Phils-Mets: 48 innings & counting

DAVID MAIALETTI / STAFF PHOTOGRAPHER Reliever Phillippe Aumont turns away on Lucas Duda's home-run trot in the 11th inning.
DAVID MAIALETTI / STAFF PHOTOGRAPHER Reliever Phillippe Aumont turns away on Lucas Duda's home-run trot in the 11th inning.
Posted: June 03, 2014

LUCAS DUDA swung, Phillippe Aumont turned, and centerfielder Ben Revere positioned himself for a carom that would not occur. And so it ended. Until tomorrow.

A series that looked interminable even before it began - five games between two teams jockeying for last place in the NL East - has turned into a life-sucking abyss of bad baseball whose casualty count now stands at 48 innings.

Yesterday's affair lasted 11 innings, the pivotal blow coming on Duda's two-run home run off Aumont, the Mets finishing with a 4-3 win. Including back-to-back 14-inning contests on Friday and Saturday, the Phillies and Mets have played more than 17 hours of baseball this series. The teams will add to that total today, thanks to makeup of an earlier rainout.

If this was the opening round of the playoffs, the Mets would have clinched a victory yesterday. While this most assuredly was not the postseason, it was a helpful reminder of the dramatic transformation the Phillies will need to experience over the next 2 months if they hope to give management a reason not to break up the team before the July 31 nonwaiver trade deadline.

After yesterday's loss, manager Ryne Sandberg singled out a baserunning error by Domonic Brown in the bottom of the seventh inning that scuttled what would have been a first-and-third situation with one out. Brown had just lined a single to leftfield when he took a hard turn at first base, thinking that Cesar Hernandez would try to score from second and there would be a play at the plate. The throw went home, but Hernandez had held up at third, and Mets catcher Travis d'Arnaud threw to second ahead of Brown, who was caught tagged out in a rundown.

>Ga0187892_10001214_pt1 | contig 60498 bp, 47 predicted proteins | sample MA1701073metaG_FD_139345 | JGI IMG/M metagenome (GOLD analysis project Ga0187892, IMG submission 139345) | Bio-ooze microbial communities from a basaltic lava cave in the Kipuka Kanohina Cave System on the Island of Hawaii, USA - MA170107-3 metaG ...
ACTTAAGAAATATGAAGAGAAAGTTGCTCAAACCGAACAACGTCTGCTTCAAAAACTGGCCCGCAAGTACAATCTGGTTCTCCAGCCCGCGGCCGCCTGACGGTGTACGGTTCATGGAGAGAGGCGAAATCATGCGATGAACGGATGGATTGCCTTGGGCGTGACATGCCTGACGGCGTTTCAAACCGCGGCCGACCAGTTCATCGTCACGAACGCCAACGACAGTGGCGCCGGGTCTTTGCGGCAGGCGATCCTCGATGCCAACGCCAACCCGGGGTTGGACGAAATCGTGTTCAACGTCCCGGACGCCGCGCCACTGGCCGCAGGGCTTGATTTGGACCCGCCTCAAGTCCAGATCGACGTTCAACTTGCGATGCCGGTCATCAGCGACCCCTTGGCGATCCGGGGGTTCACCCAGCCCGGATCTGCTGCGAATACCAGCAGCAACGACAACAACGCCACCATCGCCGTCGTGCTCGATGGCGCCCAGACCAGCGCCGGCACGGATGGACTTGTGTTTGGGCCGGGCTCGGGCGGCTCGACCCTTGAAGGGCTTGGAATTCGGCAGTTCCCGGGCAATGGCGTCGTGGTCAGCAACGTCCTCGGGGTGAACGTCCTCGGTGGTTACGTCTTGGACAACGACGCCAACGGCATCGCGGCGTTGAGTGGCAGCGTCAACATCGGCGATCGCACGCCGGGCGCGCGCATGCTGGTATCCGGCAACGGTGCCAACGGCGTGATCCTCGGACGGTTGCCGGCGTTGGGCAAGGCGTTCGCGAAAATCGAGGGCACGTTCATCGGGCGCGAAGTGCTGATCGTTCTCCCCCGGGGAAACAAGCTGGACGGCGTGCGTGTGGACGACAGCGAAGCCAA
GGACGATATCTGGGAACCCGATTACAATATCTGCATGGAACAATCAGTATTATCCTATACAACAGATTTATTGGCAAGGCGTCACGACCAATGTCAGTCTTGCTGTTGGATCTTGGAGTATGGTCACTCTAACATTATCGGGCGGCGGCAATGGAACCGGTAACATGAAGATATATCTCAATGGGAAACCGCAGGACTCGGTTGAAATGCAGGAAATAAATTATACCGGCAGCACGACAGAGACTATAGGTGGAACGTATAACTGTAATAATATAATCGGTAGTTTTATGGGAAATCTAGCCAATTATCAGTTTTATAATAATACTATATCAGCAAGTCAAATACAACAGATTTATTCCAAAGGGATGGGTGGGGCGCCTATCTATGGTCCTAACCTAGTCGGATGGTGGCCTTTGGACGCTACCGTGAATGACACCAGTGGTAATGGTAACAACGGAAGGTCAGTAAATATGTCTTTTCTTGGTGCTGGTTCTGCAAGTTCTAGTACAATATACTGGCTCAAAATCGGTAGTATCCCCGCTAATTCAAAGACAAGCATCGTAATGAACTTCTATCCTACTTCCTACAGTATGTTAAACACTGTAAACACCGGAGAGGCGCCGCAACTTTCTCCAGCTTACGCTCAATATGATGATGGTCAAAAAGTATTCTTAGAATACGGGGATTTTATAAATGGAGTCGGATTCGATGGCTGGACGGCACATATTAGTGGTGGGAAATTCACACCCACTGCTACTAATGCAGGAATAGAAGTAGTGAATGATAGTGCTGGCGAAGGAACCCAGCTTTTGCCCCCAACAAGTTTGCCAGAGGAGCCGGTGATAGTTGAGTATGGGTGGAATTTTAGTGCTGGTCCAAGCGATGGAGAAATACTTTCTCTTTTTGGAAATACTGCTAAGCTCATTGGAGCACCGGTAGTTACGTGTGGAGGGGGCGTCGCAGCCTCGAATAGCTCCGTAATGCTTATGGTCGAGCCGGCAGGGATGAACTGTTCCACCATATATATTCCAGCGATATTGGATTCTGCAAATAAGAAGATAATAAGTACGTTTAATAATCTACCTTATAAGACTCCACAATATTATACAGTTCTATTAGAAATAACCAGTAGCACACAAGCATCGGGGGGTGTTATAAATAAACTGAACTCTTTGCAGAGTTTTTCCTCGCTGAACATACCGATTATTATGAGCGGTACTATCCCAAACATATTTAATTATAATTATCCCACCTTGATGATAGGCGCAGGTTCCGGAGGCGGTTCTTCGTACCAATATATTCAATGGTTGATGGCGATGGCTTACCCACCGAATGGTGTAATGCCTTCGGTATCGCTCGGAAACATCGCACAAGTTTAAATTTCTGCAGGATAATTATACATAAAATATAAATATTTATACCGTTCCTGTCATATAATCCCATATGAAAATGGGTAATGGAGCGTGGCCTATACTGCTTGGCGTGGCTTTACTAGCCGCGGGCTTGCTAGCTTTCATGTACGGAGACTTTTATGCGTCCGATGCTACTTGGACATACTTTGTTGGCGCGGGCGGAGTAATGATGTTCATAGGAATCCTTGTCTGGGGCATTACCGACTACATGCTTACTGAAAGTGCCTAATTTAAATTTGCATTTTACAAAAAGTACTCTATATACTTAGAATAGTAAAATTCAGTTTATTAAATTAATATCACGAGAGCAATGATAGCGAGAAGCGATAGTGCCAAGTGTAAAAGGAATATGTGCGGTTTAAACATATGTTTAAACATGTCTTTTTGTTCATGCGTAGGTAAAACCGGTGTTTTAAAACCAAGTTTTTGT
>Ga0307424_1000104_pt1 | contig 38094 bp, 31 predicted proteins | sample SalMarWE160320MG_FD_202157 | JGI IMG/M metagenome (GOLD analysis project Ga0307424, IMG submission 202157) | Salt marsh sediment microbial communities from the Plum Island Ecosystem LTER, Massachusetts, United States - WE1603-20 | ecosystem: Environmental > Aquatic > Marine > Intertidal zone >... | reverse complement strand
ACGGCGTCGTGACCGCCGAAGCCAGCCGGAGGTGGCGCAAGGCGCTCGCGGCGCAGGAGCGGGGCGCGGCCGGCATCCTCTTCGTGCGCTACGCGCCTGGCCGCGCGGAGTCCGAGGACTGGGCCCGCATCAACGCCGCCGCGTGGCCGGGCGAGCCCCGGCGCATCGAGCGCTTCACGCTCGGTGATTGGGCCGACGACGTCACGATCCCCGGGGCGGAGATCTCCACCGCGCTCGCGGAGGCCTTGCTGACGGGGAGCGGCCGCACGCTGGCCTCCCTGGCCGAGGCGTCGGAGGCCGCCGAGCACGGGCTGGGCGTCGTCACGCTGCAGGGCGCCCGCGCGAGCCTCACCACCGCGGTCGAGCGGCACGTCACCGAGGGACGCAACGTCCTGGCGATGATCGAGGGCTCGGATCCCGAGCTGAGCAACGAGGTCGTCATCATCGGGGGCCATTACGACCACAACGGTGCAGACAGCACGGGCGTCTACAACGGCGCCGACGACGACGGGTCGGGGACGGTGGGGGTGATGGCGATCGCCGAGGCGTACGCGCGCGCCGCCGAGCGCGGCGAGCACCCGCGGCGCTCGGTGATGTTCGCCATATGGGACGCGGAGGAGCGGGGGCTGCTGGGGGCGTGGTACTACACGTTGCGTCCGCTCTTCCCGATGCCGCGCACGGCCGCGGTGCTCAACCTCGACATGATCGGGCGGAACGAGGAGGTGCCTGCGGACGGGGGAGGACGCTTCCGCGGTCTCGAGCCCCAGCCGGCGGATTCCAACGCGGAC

"I think I made the right read, the only thing is I should have stayed in the rundown a little longer, see what can happen with maybe a bad throw, maybe Cesar can score on that," Brown said. "That was pretty much it."

Sandberg had a different perspective. "As you get to the bag and round it, you pick up and see what's happening over at third," the manager said.

The Phillies failed to score in the inning, and a tie game was once again placed in the hands of a bullpen that was missing four of its relievers due to the heavy workload they had logged over the previous few days. Aumont, who was called up from Triple A Lehigh Valley earlier in the day, issued a two-out walk to eight-hole hitter D'Arnaud and then missed his location with a sinker to Duda.

"I left it up and he hit it out," the big righty said. "Obviously, you want to go in there and put some zeroes up and let the guys hit and get a win. It's unfortunate, but it's just part of the game."

Mets lefty Jon Niese mowed through the Phillies' lineup, allowing his only runs on a two-run home run by Ryan Howard in the fourth inning that gave the Phillies a 2-1 lead. It was Howard's 11th home run of the season. The Mets tied the game in the sixth when Eric Campbell hit a leadoff double and later scored on a sacrifice fly by Curtis Granderson. Niese breezed through eight innings on 91 pitches, a stark contrast to the 125 pitches that Cole Hamels threw in his seven innings of work.

Sandberg said he was satisfied with his team's swing-early approach. "He's a strike thrower," the manager said of Niese. "He's a quality lefthander. He establishes the strike zone. He doesn't walk many guys. He's a tough lefty. It was a pitcher's duel there between him and Cole. Once again, our best opportunity, which would have come right on time, was right there in the seventh, with our pitching situation."

With the Mets taking three of the first four games of the series, the Phillies are 24-30, six games behind the Braves in the NL East. A three-game series at Washington (27-28) starts tomorrow. Only four teams in baseball have been outscored by more runs than the Phillies: the Rays (23-34), Astros (24-34), Pirates (25-30) and Diamondbacks (23-36).

Hamels walked four and allowed six hits but held the Mets to two runs, one earned, in seven innings. He did not make himself available to the media following the loss, perhaps adhering to that time-tested bit of wisdom, that if you can't say anything nice, don't say anything at all.

On Twitter: @ByDavidMurphy


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